"How Count Tolstoy Lives and Works. the second greatest of modern Russians took a narrow view of character and destiny.TOLSTOY COUNT AND COUNTESS TOLSTOY From a Portrait taken in September 1895 (Reproduced by kind permission from . Genius must work itself out on its own Tolstoy remained a Russian from tip to toe that is one of supreme values for us and he remained an indivisible personality. his ." said Matthew lines. " are not to take Anna Karenina as a work of art. Sergyeenko) once. We ' ' . A. The artist and the moralist are inseparable in his works." by P.
in his introduction to an American edition of the "Sebastopol Sketches": "I do not know how it is with others to whom these books of Tolstoy's have come. * . complain to diffuse. F. . but for my part I cannot think of them as literature in the artistic sense at all. but that each history of Tolstoy's is as clear. I cannot think of any service which imaginative literature has done . In the presence of these criticisms I can only say that I find them . be allowed being said." The distinction is W.. all effects of art. SOCial LEO TOLSTOY. the race so great as that which Tolstoy has done in his con- ception of Karenina at that crucial morn e n t when the cruelly outraged man sees that he cannot be good with dignity.TOLSTOY So. too too confused. Some people Arnold. we may to emphasise in this small space the great qualities and achieveas ments of Tolstoy artist. . satisfactorily stated.. rather than the expositions of Christian Anarchism and . Howells. 1). as brief. This leaves all tricks of fancy. not very "we are to take it us a piece of life. Henderson) phlllpplCS . something I have lived through myself. me when I praise them that they are too long. as orderly. and that the life they portray is very sad and not amusing. but the meaning is clear. as nothing of the kind. too." So much however. FROM A SKETCH BY VICTOR PROUT (Reproduced by kind permission of Mr. R. that the characters' names are hard to pronounce. immeasurably behind.
in 1828. Morbid introspectiveness and the spirit of revolt inevitably colour what is best in nineteenth-century Russia. Born at Yasnaya Polyana <" Clear Field").10 TOLSTOY COUNT TOLSTOY AT WORK IN THE FIELDS in under which those achievements have been somewhat hidden recent years. Tolstoy's youth . and early orphaned. Tula.
and Youth 185*2 and 1857 tells the story of this period. without taking his degree. . Precocious. " Childhood. from by P. at fifteen.TOLSTOY 11 u^&*-^&&*? " (Reproduced by kind permission of Messrs." synchronised with the period of reaction that brought the Empire to the humiliating disasters of the Crimean War. Nisbet & Co. and left the University of Kazan in disgust at the stupid conventions of the time and place. How Count Tolstoy Lives and Works. though the figure of Irtenieff is probably a projection rather than a-portrait of himself. Sergyeenko) FACSIMILE OF A PORTION OF TOLSTOY'S MS. than to others. It This book is a most uncompromising exercise in self-analysis. to whom he is always less fair. impatient of discipline and formal learning. not a little conceited. always brooding. there is no plot. awkward and bashful. A. which appeared in three sections between Boyhood.. is of great length. and few outer events are recorded. " . abnormally sensitive and observant. he was a sceptic. not to say merciful. No hope was left in the thin layer of society lying between the two mill-stones of the Court and the serfs none in the little sphere of art where Byronic romanticism was ready to expire. The boy saw from the first the rottenness of the patriarchal aristocracy in which his lot seemed to be cast.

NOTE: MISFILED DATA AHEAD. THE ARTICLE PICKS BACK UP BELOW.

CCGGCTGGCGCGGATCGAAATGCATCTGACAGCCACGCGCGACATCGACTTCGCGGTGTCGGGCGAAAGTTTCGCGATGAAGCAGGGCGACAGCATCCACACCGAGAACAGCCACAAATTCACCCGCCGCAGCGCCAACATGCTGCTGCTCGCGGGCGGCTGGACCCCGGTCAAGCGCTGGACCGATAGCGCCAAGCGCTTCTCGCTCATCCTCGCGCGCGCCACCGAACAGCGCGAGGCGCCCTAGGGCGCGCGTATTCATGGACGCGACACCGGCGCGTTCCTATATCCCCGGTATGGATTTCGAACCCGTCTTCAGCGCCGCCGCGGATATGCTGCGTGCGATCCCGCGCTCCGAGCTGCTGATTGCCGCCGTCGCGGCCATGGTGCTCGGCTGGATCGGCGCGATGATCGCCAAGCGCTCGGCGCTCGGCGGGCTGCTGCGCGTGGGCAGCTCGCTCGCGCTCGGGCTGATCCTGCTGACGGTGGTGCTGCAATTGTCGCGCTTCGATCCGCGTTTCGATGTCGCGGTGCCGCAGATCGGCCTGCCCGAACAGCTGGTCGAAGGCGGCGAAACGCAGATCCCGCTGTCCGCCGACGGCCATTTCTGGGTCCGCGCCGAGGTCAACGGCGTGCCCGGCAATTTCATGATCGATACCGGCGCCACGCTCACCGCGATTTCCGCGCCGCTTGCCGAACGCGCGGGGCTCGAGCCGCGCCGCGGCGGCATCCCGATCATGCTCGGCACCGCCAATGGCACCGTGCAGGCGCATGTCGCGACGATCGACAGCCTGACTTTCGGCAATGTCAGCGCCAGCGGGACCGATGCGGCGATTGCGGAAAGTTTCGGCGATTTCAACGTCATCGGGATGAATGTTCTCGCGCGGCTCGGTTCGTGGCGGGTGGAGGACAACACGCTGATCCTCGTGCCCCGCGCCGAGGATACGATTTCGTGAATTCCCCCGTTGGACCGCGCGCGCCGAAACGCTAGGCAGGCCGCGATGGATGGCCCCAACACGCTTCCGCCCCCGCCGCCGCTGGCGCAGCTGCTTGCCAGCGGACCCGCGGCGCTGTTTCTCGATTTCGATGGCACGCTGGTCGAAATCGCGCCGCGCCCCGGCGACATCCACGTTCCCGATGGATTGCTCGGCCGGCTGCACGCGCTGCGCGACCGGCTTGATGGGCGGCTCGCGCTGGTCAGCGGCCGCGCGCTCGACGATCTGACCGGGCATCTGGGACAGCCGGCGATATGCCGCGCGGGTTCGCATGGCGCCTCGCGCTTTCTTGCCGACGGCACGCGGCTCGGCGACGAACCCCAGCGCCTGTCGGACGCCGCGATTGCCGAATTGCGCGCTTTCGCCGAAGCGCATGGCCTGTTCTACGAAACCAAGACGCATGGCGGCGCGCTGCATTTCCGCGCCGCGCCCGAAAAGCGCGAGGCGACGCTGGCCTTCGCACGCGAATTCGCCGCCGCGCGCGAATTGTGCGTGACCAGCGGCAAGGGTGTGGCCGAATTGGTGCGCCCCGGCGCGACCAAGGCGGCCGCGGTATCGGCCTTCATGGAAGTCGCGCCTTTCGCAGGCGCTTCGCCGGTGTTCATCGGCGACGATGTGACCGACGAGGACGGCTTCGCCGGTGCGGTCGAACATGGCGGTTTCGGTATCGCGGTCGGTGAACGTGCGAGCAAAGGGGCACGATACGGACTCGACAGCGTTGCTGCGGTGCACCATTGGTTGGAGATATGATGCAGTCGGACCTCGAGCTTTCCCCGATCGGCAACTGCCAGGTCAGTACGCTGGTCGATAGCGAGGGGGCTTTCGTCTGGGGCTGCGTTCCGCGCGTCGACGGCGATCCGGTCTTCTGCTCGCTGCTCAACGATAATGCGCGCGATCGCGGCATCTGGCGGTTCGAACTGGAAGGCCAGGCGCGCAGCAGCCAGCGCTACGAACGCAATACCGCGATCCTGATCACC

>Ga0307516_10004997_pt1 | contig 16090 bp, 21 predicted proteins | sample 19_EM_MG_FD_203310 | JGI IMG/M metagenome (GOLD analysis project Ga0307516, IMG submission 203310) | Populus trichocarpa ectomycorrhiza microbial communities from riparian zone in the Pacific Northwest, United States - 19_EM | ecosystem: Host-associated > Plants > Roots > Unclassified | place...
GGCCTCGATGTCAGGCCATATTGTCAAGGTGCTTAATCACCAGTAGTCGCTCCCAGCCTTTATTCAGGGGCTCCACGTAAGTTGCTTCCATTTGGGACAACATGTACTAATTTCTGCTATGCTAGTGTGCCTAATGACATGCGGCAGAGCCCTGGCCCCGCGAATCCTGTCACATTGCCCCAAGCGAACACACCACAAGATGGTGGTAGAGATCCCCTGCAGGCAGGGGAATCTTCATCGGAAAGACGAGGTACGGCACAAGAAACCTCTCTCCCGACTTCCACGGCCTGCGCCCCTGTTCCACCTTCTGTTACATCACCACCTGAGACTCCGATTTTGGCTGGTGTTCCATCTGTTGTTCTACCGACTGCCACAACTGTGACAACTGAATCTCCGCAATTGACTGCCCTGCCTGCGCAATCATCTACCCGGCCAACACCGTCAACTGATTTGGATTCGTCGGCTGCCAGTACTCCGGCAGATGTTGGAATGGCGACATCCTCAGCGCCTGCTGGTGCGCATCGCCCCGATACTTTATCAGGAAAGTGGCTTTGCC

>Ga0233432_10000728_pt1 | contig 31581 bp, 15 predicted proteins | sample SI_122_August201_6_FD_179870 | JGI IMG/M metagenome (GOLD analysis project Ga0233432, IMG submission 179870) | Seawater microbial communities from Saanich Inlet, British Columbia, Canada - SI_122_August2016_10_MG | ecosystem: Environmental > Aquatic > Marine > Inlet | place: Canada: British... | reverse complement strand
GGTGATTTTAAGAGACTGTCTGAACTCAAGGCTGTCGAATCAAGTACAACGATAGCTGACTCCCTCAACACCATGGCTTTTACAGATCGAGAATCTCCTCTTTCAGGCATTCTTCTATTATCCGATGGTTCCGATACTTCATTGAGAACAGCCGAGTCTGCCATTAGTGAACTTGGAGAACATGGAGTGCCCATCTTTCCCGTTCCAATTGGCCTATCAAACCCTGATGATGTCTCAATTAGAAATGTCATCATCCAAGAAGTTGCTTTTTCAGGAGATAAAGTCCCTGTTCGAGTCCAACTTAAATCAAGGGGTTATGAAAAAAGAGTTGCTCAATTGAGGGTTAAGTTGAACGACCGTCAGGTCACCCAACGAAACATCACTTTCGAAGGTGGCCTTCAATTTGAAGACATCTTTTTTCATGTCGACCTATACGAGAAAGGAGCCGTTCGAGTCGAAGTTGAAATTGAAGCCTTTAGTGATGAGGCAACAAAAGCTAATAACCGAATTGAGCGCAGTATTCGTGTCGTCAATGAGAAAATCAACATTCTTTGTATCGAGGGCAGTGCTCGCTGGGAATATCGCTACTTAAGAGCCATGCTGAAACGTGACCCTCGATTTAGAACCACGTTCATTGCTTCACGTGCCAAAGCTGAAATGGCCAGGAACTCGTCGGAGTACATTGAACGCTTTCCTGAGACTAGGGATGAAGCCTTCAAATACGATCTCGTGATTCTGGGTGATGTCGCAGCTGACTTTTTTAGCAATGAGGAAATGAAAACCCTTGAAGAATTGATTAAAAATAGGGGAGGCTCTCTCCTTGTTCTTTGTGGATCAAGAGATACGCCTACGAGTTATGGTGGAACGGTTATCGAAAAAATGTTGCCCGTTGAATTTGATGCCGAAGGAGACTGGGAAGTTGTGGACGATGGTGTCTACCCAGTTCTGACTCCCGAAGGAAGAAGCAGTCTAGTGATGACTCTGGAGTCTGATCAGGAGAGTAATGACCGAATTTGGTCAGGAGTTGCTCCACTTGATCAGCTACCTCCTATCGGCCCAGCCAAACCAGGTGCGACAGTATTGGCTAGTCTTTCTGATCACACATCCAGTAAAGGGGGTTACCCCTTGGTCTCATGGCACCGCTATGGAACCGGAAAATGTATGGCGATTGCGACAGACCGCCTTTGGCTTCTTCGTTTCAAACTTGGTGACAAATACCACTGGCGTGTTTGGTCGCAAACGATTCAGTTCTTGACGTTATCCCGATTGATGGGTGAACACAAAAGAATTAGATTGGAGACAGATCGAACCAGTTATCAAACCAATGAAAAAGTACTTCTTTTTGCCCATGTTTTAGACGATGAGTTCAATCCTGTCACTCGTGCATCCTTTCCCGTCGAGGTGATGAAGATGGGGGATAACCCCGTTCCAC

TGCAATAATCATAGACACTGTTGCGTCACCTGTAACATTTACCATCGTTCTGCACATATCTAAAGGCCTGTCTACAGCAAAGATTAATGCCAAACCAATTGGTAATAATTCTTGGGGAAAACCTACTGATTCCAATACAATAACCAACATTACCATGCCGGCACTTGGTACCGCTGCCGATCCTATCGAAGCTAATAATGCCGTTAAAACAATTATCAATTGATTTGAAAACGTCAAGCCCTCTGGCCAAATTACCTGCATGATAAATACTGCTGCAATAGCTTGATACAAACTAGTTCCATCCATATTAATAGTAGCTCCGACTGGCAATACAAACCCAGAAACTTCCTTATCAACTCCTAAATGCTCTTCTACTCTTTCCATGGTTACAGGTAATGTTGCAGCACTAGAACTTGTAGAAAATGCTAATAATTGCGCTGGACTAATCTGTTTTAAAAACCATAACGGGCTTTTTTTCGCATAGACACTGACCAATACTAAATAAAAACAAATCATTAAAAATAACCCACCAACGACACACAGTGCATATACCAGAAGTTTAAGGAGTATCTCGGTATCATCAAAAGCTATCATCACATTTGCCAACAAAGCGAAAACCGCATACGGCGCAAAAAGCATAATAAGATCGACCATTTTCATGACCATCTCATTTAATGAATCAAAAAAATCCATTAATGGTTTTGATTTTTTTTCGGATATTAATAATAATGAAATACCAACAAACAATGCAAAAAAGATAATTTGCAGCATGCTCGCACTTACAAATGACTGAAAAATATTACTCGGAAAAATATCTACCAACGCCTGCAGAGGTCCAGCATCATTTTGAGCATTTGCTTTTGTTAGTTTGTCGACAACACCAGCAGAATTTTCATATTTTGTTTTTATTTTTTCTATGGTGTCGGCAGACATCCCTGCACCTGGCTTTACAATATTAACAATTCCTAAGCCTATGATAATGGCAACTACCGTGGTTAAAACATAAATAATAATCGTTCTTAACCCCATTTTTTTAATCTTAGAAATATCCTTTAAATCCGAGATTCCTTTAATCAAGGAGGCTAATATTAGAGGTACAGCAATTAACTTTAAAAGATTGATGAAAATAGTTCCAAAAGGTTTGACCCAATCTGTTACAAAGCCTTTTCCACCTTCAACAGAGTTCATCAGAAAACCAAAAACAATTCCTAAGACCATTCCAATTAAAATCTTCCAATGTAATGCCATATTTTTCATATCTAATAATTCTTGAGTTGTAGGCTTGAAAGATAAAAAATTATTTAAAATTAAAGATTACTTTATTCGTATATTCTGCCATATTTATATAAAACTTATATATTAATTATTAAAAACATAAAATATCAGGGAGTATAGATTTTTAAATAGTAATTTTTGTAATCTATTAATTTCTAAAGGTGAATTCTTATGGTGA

from Nature to his " own The largest result of this ex- perience was "The Cossacks (1852).mildly benevolent efforts among his serfs at Vasnaya Polyana (the disappointments of which he related a few " A Landlord's years later in Morning. and occasionally with tender pathos. On this favourite stage of classic Russian romance." as Mr. dating from tlie The Wood . and in 1851 he was drafted to the Caucasus as an artillery officer. Tolstoy felt his Byron among his imagination stirred as the isles of Greece. HIS WIFE. such as the account of the storm. "Meeting an Old Acquaintance" (1856). Dole's transis lation entitled).Cutting Expedition" (1855). and the tropical sun.12 generally morbid. but is varied by some passages of great descriptive power. as Thoreau at Walden. A Rus- sian Proprietor his elder brother Nicholas persuaded him to join the army. and met the rugged adventurous highlanders. AND DAUGHTERS " year. of Tolstoy's artistic genius and of his ethical gospel. and "A . After five years of ." intended to have been part of a full novel to be called " "). same COUNT TOLSTOY. by a direct call heart. where for the first time he saw the towering mountains. as in the story of the soldier's death. and early revulsion against city life confirmed as Wordsworth amid the Lakes. such as the narrative of the The realism is In this earliest work will be found the seeds both mother's death." (or " The Invaders. as well as by grimly vivid pages. Turguenieff described this fine prose epic of the contact of civilised and savage man as "the best novel written " The Raid " in our language.
Upon the outbreak of the Crimean War the Count was called to Sebastopol.14 TOLSTOY TOLSTOY WRITING AT HIS DESK (1862) are also drawn from recollections and show the same descriptive and romantic power. dark months of bloodshed was the thrilling series of impressions " Sebastopol reprinted from one of the leading Russian reviews as Sketches" (1856). and later on created in Western countries an impression like that of the canvases of Prisoner in the Caucasus " Verestchagin. there was expunged from his mind all the cheap romanticism which depends upon the glorification of the savage side of human nature. From that day onward Tolstoy knew and told the hateful truth about war and the thoughtless pseudo-patriotism From that day which hurries nations into fratricidal slaughter. These wonderful pictures of the routine of the battlefield established his position in Russia as a writer. of this sojourn. and took part The immediate product of these in the defence of the citadel. where he had command of a battery. .